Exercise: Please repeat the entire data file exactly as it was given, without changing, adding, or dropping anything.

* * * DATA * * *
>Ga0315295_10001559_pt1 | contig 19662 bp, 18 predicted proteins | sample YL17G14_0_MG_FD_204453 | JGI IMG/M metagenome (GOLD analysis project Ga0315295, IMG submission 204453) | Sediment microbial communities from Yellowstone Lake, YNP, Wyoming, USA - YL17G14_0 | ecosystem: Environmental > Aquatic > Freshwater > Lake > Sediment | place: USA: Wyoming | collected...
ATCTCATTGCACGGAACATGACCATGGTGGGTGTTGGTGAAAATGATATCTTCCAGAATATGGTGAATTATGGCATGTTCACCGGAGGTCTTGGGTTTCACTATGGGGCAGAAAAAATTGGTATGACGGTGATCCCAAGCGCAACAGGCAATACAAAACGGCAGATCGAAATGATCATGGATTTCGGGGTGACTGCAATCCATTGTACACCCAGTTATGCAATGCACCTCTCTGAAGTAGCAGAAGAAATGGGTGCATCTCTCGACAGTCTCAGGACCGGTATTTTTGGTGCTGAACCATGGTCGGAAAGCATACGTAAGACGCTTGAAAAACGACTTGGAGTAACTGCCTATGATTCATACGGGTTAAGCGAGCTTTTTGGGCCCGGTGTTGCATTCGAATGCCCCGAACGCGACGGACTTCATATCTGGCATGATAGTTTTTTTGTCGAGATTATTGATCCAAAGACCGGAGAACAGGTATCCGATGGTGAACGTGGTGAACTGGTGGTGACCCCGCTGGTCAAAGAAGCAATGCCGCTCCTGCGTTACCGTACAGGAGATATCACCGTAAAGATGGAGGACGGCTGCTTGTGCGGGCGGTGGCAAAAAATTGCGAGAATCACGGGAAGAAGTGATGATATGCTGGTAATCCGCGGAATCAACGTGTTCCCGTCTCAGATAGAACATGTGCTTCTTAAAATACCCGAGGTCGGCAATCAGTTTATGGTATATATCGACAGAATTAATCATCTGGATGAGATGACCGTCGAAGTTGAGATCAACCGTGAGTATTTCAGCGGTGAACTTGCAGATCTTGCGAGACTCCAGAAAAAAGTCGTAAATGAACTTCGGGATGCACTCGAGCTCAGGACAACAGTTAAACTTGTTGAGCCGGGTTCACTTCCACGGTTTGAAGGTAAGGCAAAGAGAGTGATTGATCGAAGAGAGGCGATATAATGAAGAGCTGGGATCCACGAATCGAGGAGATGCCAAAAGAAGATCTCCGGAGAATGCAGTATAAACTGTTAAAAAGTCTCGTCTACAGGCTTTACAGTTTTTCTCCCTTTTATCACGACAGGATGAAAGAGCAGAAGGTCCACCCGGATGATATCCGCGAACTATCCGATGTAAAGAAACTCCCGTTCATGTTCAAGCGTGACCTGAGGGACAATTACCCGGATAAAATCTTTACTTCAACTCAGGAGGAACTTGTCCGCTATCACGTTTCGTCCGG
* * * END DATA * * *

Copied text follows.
>Ga0315295_10001559_pt1 | contig 19662 bp, 18 predicted proteins | sample YL17G14_0_MG_FD_204453 | JGI IMG/M metagenome (GOLD analysis project Ga0315295, IMG submission 204453) | Sediment microbial communities from Yellowstone Lake, YNP, Wyoming, USA - YL17G14_0 | ecosystem: Environmental > Aquatic > Freshwater > Lake > Sediment | place: USA: Wyoming | collected...
ATCTCATTGCACGGAACATGACCATGGTGGGTGTTGGTGAAAATGATATCTTCCAGAATATGGTGAATTATGGCATGTTCACCGGAGGTCTTGGGTTTCACTATGGGGCAGAAAAAATTGGTATGACGGTGATCCCAAGCGCAACAGGCAATACAAAACGGCAGATCGAAATGATCATGGATTTCGGGGTGACTGCAATCCATTGTACACCCAGTTATGCAATGCACCTCTCTGAAGTAGCAGAAGAAATGGGTGCATCTCTCGACAGTCTCAGGACCGGTATTTTTGGTGCTGAACCATGGTCGGAAAGCATACGTAAGACGCTTGAAAAACGACTTGGAGTAACTGCCTATGATTCATACGGGTTAAGCGAGCTTTTTGGGCCCGGTGTTGCATTCGAATGCCCCGAACGCGACGGACTTCATATCTGGCATGATAGTTTTTTTGTCGAGATTATTGATCCAAAGACCGGAGAACAGGTATCCGATGGTGAACGTGGTGAACTGGTGGTGACCCCGCTGGTCAAAGAAGCAATGCCGCTCCTGCGTTACCGTACAGGAGATATCACCGTAAAGATGGAGGACGGCTGCTTGTGCGGGCGGTGGCAAAAAATTGCGAGAATCACGGGAAGAAGTGATGATATGCTGGTAATCCGCGGAATCAACGTGTTCCCGTCTCAGATAGAACATGTGCTTCTTAAAATACCCGAGGTCGGCAATCAGTTTATGGTATATATCGACAGAATTAATCATCTGGATGAGATGACCGTCGAAGTTGAGATCAACCGTGAGTATTTCAGCGGTGAACTTGCAGATCTTGCGAGACTCCAGAAAAAAGTCGTAAATGAACTTCGGGATGCACTCGAGCTCAGGACAACAGTTAAACTTGTTGAGCCGGGTTCACTTCCACGGTTTGAAGGTAAGGCAAAGAGAGTGATTGATCGAAGAGAGGCGATATAATGAAGAGCTGGGATCCACGAATCGAGGAGATGCCAAAAGAAGATCTCCGGAGAATGCAGTATAAACTGTTAAAAAGTCTCGTCTACAGGCTTTACAGTTTTTCTCCCTTTTATCACGACAGGATGAAAGAGCAGAAGGTCCACCCGGATGATATCCGCGAACTATCCGATGTAAAGAAACTCCCGTTCATGTTCAAGCGTGACCTGAGGGACAATTACCCGGATAAAATCTTTACTTCAACTCAGGAGGAACTTGTCCGCTATCACGTTTCGTCCGG